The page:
Dr. Carolyn Curtis and Charles Stolzenbach have truly created a gift to the community of people looking for a way to help others learn about just how normal childhood adversity is, how profound its effects are on our brains, bodies, lives, and communities, and, most importantly, how to soothe and heal ourselves.

For that is where healing begins, within ourselves. From there we can continue to pay forward this new knowledge of human behavior and help people help themselves heal, with this toolkit tucked under our arms.

Jane Stevens, Founder, publisher, ACEs Connection Network

Our community coalition is piloting this curriculum in a high school near us. We reviewed multiple curriculum options that addressed increasing emotional coping and resilience skills and felt this appeared to be the easiest to use for instructors from various backgrounds, was evidence informed (though we would love to see a stronger evidence base backing it, but we do believe in the work!), and encompassed most of the objectives we were looking for. It also was reasonably priced as well which is important when considering school budgets.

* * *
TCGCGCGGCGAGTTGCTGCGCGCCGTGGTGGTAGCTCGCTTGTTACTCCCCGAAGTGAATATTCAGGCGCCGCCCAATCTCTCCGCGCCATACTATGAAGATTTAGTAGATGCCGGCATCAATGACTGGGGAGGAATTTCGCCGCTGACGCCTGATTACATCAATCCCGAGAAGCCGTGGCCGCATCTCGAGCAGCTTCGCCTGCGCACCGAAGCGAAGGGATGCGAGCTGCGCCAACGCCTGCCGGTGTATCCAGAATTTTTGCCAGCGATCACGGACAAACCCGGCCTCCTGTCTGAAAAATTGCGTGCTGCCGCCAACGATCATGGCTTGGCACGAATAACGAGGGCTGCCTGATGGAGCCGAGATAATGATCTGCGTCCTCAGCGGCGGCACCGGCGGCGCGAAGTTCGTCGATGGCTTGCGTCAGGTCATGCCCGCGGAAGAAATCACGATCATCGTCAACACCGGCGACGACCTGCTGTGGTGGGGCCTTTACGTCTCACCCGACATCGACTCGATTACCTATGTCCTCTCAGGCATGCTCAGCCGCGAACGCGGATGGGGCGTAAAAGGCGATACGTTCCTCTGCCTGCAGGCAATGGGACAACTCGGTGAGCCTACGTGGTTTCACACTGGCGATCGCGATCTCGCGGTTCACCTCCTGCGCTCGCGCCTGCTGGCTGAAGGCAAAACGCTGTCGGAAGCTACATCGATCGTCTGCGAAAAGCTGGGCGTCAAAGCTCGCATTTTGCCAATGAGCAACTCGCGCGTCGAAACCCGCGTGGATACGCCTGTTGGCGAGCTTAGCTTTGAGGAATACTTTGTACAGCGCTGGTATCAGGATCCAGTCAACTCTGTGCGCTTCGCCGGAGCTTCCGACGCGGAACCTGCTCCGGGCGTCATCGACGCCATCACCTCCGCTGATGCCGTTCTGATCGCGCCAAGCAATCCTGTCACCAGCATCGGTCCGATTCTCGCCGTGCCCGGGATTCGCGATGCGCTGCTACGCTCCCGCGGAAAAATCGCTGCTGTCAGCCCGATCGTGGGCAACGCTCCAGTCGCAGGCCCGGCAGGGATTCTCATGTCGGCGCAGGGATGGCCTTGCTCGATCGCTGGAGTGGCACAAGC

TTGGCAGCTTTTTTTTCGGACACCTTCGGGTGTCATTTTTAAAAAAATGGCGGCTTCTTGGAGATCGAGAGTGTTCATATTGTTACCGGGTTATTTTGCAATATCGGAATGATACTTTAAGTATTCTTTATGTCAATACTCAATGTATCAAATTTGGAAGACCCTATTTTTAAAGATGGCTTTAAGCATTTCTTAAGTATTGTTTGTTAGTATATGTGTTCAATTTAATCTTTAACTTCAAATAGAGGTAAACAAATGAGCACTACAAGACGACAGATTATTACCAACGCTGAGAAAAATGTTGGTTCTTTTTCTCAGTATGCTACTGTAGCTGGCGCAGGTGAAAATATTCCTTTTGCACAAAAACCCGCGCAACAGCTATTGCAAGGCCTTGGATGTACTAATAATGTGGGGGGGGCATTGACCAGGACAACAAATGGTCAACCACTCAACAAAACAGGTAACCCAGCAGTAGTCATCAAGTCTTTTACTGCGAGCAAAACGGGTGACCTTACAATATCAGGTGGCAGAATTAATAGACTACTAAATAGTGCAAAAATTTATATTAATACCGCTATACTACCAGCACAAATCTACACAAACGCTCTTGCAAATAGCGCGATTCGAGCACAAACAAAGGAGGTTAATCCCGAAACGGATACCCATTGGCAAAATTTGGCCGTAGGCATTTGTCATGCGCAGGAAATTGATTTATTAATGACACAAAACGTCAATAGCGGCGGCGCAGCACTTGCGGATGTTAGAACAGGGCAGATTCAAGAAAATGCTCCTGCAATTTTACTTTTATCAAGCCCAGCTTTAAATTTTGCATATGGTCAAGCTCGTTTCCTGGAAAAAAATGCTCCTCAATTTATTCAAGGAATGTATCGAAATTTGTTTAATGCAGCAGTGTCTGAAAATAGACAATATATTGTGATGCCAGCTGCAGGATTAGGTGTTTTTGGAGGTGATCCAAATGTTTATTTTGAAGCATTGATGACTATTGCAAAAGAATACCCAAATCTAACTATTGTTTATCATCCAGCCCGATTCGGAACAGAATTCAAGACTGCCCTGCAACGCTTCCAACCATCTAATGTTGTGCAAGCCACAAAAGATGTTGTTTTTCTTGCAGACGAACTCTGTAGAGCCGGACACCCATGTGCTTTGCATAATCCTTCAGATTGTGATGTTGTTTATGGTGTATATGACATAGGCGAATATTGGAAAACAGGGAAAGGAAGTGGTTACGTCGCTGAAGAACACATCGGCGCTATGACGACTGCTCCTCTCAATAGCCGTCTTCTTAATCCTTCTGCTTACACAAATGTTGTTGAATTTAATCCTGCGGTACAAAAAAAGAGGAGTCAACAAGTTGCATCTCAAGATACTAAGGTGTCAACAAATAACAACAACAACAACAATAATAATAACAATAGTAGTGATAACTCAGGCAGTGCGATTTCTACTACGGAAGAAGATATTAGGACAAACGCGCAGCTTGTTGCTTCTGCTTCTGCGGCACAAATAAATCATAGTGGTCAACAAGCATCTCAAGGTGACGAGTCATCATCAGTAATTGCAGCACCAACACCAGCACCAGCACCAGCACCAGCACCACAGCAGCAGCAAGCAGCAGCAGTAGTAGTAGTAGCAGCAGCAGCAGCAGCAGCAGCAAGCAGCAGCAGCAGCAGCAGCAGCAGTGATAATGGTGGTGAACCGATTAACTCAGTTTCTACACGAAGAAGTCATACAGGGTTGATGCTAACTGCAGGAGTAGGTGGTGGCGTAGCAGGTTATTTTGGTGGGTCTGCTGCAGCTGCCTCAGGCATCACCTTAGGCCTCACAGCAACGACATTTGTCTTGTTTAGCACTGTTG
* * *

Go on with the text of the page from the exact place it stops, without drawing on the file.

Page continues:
We are most driven by “doing the right thing” to work upstream of the chronic health issues and mounting costs of healthcare that are plaguing our system. Empowering patients and our communities with the tools to be healthy and well will serve us all better in the long run.

Natasha Ward, RDN, CD

Director of Community Health Improvement & Integrative Health, Western Wisconsin Health

This is a long-overdue curriculum.   We’ve known for years that many of our students have experienced trauma and other adverse life events that compromise their ability to learn the social and cognitive skills needed for success in today’s world. Perhaps we imagined that we could do a work-around—that our curricula could be effective without attending to the central issues of adversity and resilience. Or maybe we assumed that other professionals or programs were taking care of those issues. Now that we have “Mind Matters,” a there is no excuse for this blind spot. With a blend of up-to-date teaching strategies and scientific understanding, along with good pacing and sensitivity to student privacy and boundaries, this curriculum will be welcomed in a wide range of settings. It’s the missing ingredient we’ve needed.

William J. Doherty, Ph.D.

Professor of family social science at the University of Minnesota. He has been a family educator and therapist for over 40 years.